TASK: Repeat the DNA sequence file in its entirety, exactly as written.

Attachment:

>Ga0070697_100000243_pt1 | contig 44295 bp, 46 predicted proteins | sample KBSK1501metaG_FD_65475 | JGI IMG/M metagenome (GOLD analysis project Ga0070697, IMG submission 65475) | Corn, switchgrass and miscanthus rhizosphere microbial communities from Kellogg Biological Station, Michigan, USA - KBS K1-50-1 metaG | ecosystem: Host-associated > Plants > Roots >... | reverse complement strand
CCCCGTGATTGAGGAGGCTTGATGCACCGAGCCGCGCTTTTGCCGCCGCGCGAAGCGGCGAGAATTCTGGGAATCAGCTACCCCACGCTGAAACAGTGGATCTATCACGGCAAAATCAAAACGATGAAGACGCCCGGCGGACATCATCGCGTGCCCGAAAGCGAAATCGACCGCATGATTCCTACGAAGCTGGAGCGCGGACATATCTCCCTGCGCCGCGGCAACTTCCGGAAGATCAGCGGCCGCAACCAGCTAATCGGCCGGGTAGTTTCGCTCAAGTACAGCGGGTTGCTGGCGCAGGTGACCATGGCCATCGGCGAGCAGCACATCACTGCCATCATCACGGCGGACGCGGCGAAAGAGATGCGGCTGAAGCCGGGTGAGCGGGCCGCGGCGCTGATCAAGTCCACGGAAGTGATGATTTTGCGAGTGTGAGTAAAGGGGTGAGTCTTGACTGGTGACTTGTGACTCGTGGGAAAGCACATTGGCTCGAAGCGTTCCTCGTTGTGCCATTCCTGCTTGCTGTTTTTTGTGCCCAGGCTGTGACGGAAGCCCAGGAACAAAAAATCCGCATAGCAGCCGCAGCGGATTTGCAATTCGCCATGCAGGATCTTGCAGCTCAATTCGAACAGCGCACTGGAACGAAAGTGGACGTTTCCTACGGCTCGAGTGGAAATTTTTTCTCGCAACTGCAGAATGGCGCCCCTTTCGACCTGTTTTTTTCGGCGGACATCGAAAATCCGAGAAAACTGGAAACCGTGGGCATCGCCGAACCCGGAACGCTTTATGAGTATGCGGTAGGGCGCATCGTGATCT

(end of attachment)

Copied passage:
>Ga0070697_100000243_pt1 | contig 44295 bp, 46 predicted proteins | sample KBSK1501metaG_FD_65475 | JGI IMG/M metagenome (GOLD analysis project Ga0070697, IMG submission 65475) | Corn, switchgrass and miscanthus rhizosphere microbial communities from Kellogg Biological Station, Michigan, USA - KBS K1-50-1 metaG | ecosystem: Host-associated > Plants > Roots >... | reverse complement strand
CCCCGTGATTGAGGAGGCTTGATGCACCGAGCCGCGCTTTTGCCGCCGCGCGAAGCGGCGAGAATTCTGGGAATCAGCTACCCCACGCTGAAACAGTGGATCTATCACGGCAAAATCAAAACGATGAAGACGCCCGGCGGACATCATCGCGTGCCCGAAAGCGAAATCGACCGCATGATTCCTACGAAGCTGGAGCGCGGACATATCTCCCTGCGCCGCGGCAACTTCCGGAAGATCAGCGGCCGCAACCAGCTAATCGGCCGGGTAGTTTCGCTCAAGTACAGCGGGTTGCTGGCGCAGGTGACCATGGCCATCGGCGAGCAGCACATCACTGCCATCATCACGGCGGACGCGGCGAAAGAGATGCGGCTGAAGCCGGGTGAGCGGGCCGCGGCGCTGATCAAGTCCACGGAAGTGATGATTTTGCGAGTGTGAGTAAAGGGGTGAGTCTTGACTGGTGACTTGTGACTCGTGGGAAAGCACATTGGCTCGAAGCGTTCCTCGTTGTGCCATTCCTGCTTGCTGTTTTTTGTGCCCAGGCTGTGACGGAAGCCCAGGAACAAAAAATCCGCATAGCAGCCGCAGCGGATTTGCAATTCGCCATGCAGGATCTTGCAGCTCAATTCGAACAGCGCACTGGAACGAAAGTGGACGTTTCCTACGGCTCGAGTGGAAATTTTTTCTCGCAACTGCAGAATGGCGCCCCTTTCGACCTGTTTTTTTCGGCGGACATCGAAAATCCGAGAAAACTGGAAACCGTGGGCATCGCCGAACCCGGAACGCTTTATGAGTATGCGGTAGGGCGCATCGTGATCT